I must say, having to write a post every five weeks is getting me out of the house regularly. Each month I look for something to investigate that will fit into the realm of what Books Around The Table discusses (writing, illustration, children’s books, life…). Sometimes I have difficulty deciding which to choose.
This is more important than you may assume, as I find that as I no longer feel like a tourist here, I no longer head out sightseeing as often as I used to. Even in a city as exciting as London, one gets caught up in the regular, mundane tasks of life. It’s easy to miss out on something that comes to town for only a short while.
Someone in the local SCBWI group here posted on Facebook that Jane Ray was having a show at The Illustration Cupboard. I wasn’t sure if The Illustration Cupboard was a gallery, or someone’s closet, but it turned out to be a bit of both. It started twenty years ago in the spare bedroom of someone’s apartment, but it now occupies a space in the St. James’s art district of London.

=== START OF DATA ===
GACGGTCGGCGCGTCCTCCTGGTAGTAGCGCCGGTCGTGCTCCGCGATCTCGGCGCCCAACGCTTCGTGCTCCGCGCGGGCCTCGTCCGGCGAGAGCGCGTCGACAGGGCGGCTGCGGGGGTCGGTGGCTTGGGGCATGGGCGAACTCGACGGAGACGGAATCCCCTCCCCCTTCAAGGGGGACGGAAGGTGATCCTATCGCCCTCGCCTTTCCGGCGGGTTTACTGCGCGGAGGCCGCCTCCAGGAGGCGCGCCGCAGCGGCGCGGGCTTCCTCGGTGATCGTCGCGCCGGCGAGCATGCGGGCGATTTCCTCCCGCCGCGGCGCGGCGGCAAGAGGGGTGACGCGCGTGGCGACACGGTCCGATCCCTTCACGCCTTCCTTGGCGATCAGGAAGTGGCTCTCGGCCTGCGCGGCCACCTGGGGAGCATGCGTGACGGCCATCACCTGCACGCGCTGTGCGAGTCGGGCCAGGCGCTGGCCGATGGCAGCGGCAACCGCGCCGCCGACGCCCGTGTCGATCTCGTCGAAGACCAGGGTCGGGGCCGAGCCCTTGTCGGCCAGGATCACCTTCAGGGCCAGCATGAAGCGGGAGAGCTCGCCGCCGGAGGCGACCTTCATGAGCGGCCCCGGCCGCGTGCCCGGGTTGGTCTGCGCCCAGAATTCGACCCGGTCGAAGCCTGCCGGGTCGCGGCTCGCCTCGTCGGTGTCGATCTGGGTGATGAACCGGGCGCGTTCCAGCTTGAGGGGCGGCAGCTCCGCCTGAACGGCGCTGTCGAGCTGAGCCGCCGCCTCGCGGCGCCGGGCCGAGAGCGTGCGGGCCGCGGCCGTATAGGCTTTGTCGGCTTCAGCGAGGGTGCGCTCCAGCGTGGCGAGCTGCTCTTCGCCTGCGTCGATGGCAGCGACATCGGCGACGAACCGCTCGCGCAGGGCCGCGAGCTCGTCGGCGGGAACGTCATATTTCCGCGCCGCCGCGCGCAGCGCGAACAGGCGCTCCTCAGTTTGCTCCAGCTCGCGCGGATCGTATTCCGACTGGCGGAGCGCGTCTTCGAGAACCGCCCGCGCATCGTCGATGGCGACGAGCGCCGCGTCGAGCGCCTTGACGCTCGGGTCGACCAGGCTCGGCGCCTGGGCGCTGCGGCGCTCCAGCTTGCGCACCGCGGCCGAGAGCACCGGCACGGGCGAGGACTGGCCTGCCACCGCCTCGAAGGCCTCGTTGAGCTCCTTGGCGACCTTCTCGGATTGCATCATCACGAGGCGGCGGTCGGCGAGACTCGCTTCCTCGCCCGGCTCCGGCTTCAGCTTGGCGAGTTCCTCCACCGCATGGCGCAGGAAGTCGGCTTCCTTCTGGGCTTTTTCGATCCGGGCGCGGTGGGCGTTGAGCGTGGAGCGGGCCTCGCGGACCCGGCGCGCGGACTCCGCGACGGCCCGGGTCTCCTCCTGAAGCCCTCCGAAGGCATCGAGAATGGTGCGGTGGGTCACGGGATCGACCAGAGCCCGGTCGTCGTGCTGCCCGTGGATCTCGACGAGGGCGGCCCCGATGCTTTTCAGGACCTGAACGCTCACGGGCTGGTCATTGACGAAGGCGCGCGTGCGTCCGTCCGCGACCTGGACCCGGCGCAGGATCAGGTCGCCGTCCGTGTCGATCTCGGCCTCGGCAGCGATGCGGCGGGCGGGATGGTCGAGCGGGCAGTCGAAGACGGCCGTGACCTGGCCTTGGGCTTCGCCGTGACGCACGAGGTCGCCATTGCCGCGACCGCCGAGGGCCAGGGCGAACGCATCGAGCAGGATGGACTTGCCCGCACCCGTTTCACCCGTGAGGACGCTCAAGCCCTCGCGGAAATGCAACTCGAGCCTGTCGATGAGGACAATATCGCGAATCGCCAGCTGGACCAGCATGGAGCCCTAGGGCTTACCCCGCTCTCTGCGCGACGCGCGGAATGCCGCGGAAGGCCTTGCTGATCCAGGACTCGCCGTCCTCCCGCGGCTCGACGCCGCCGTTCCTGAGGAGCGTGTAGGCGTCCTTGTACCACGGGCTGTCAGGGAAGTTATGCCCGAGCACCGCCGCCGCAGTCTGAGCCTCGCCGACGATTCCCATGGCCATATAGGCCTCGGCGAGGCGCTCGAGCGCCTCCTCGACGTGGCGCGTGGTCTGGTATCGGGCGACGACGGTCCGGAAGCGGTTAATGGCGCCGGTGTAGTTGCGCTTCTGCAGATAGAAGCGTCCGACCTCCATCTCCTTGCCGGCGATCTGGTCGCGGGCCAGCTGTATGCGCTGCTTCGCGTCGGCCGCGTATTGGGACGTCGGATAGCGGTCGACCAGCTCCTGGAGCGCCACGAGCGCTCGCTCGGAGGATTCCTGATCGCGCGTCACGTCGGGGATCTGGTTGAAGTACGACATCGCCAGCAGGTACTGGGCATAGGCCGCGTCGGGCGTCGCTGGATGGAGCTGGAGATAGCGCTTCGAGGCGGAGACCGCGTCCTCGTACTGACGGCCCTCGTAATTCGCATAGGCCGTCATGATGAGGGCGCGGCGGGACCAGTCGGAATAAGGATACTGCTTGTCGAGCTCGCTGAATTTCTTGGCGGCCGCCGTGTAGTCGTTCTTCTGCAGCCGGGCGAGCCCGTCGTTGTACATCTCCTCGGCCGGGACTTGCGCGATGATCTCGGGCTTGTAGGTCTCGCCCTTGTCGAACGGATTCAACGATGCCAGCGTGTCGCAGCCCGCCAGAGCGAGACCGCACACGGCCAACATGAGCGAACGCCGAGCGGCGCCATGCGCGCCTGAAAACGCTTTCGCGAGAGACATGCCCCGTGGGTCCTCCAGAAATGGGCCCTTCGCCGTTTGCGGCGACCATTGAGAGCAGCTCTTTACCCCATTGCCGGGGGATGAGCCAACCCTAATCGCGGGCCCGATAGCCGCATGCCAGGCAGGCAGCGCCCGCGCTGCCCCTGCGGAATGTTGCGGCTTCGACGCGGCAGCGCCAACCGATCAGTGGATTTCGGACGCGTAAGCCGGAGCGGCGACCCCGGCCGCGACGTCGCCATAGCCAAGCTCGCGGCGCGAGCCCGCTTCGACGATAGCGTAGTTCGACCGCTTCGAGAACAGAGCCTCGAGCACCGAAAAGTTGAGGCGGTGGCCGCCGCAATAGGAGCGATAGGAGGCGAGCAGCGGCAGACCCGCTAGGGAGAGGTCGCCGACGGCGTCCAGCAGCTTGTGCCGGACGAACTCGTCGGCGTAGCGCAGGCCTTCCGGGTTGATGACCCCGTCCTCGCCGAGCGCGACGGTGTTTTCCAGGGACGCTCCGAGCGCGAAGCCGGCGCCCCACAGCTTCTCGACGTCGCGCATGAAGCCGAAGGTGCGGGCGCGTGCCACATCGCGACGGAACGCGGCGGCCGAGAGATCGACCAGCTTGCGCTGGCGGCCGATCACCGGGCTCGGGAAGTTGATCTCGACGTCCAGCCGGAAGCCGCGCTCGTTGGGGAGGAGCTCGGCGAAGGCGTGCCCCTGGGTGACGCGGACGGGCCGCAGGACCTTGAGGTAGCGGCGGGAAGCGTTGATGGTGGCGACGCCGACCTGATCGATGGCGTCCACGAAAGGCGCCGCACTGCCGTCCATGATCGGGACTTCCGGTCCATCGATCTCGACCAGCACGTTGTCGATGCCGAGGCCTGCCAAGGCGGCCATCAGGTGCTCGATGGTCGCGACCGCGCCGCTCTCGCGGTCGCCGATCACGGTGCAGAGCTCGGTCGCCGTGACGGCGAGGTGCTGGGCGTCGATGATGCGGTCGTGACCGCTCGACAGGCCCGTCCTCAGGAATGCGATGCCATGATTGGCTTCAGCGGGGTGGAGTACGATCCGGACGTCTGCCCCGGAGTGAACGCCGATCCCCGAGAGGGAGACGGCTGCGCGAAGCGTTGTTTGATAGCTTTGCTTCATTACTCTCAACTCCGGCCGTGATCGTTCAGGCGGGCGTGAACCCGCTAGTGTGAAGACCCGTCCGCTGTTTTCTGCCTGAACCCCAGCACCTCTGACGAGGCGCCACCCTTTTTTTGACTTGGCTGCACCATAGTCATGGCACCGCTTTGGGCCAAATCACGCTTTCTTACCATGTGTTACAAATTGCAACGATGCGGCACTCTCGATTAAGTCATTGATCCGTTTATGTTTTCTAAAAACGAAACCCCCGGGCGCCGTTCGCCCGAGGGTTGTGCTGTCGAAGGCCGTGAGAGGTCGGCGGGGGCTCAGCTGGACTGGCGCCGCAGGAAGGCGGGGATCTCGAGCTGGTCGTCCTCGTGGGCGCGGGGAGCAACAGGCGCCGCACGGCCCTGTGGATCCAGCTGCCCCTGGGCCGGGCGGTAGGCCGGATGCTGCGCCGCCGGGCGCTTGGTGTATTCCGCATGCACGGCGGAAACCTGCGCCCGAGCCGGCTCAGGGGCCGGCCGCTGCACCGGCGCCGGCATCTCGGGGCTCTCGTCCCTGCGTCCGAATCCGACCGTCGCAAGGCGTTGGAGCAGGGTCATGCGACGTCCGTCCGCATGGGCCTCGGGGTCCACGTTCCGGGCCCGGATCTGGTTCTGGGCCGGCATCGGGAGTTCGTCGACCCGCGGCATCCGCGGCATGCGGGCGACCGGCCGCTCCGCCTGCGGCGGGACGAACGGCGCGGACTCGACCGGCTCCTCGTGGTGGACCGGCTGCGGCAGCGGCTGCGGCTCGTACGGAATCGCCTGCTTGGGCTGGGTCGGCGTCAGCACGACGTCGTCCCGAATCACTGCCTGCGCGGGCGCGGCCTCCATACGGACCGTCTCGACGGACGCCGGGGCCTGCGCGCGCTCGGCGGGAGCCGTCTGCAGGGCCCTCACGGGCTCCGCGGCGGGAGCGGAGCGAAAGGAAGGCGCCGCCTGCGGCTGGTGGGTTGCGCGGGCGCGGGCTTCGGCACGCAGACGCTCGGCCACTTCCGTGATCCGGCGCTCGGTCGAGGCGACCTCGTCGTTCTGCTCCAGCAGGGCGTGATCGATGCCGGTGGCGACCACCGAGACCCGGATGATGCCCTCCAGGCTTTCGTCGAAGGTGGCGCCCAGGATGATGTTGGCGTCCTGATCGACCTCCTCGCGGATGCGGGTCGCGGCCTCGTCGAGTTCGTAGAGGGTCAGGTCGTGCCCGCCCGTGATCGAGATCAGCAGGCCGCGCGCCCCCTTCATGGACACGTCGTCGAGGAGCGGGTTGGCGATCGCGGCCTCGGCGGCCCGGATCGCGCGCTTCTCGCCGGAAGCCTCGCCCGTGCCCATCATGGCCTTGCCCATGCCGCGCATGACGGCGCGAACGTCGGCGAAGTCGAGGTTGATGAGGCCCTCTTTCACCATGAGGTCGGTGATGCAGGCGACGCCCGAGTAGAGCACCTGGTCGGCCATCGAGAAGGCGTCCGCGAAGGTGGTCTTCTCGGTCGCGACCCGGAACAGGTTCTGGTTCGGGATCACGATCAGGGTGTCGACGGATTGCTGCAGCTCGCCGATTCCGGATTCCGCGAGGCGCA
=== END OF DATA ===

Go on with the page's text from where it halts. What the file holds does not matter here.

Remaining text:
I have been a fan of Jane Ray’s work for many years. She has a perceptive eye and a delicacy of detail that I enjoy, and a dark edge to her work that I appreciate, especially in the realm of children’s books.
These pieces are all spot illustrations from the book The Lost Happy Endings. They are exquisite in person. My poor pics do not do them justice.
I didn’t realize until going to the gallery that Jane Ray is a London native. The gallery has works on display by other artists that are favorites of mine, as well as many whom I’m not familiar with. I am finding there are a number of children’s book authors and illustrators here in the U.K. that we in the states have seen little or nothing of. Some have made it across the Atlantic, but it would seem to be relatively few. It’s like discovering a library in an alternate universe – one full of wonderful books that I have never seen, yet all in English! We can get so isolated in the U.S.
Shaun Tan is an Australian illustrator whose work is fascinating.
Check out his book of sketches and paintings if you can. It’s wonderful.
Brian Wildsmith is another British illustrator whose work I have long admired for it’s vibrancy and exuberance. He builds his images with both collage and paint. It is always a thrill to see works like these up close.
John Lawrence is a renowned English wood engraver. This piece was created especially for the gallery’s Summer Envelope Exhibition 2013.
Neil Packer is a British artist whose work is new to me. I am now an enthusiastic fan.
So much to discover here in London. Looking forward to next month’s quest.